The state has released its final master plan for Greylock Glen, incorporating a number of revisions proposed by environmentalist groups, such as limiting the amount of indoor space allowed, and promising long-term wildlife protections and a prohibition against a golf course.
But the revisions do not fundamentally alter the plan, which divides the 1,063-acre site at the foot of Mount Greylock into three zones with varying degrees of protection. It includes a low-impact, passive recreation-conservation area, active recreation areas and a 53-acre development area for lodging and meeting space.
The final plan incorporates three key elements proposed by several environmental organizations, including the Environmen-tal League of Massachusetts, the BerkshireNaturalResources Council, the Massachusetts Audubon Society and the Massachusetts Public Interest Research Group.
The first includes establishing long-term protections of open space and wildlife habitats. This would be done "either through a conservation restriction (limiting uses to passive recreation) or by outright transfer to the Mount Greylock State Reservation, [and] will be worked out with the successful project proponent."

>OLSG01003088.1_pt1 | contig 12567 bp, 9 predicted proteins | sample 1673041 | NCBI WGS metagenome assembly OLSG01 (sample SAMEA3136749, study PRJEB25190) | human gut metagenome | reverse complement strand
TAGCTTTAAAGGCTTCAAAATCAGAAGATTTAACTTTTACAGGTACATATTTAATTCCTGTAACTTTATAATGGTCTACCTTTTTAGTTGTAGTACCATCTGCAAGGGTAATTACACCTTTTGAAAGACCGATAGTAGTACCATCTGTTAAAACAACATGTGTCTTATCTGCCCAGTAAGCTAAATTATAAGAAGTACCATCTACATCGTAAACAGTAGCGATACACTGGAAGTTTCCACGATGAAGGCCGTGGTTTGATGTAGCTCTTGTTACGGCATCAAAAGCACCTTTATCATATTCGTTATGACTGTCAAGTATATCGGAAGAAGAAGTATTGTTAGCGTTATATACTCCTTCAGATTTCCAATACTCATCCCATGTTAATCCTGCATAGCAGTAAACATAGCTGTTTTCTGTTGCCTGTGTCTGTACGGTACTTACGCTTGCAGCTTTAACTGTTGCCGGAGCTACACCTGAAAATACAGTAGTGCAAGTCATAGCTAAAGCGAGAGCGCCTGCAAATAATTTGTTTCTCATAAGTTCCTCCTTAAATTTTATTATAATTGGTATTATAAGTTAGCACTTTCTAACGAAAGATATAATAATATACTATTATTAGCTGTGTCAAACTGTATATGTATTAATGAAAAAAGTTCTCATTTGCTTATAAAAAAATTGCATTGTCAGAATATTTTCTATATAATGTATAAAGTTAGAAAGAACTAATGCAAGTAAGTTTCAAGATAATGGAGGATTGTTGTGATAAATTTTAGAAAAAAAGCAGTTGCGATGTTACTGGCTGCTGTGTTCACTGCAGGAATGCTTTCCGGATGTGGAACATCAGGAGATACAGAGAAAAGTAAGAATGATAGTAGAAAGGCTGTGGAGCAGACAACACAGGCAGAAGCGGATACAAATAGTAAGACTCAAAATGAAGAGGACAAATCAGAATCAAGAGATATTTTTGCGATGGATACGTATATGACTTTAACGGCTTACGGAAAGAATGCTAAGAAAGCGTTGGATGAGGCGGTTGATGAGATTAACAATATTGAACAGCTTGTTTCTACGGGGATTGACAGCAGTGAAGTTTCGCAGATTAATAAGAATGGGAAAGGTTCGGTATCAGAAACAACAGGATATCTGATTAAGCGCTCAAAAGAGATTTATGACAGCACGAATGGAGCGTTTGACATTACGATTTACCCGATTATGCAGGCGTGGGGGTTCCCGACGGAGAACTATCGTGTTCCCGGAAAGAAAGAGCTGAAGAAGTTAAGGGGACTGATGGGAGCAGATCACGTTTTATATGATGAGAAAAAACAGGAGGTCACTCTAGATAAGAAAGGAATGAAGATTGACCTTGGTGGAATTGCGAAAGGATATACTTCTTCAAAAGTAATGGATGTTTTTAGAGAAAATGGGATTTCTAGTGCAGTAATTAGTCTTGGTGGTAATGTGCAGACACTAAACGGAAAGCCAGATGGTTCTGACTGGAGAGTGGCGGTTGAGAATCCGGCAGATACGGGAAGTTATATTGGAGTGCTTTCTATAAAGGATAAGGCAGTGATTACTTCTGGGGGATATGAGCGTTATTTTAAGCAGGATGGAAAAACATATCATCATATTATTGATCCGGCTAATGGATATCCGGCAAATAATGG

Environmentalists had also been concerned about limiting the allowable number of lodging units, roads, parking lots, buildings and restroom facilities. The state chose to include language that would restrict such development to 75,000 square feet of enclosed interior space. This would amount to less than two acres within the designated 53-acre development area.
Also, the final plan settles another concern of environmentalists by permanently prohibiting a golf course.
The plan also includes a number of other changes. It adds language that clearly states "all development must not adversely impact vistas to the town and from the summit of Mount Greylock." It also clearly restates an existing provision in the law that prohibits development of an aerial tramway to the summit of Mount Greylock.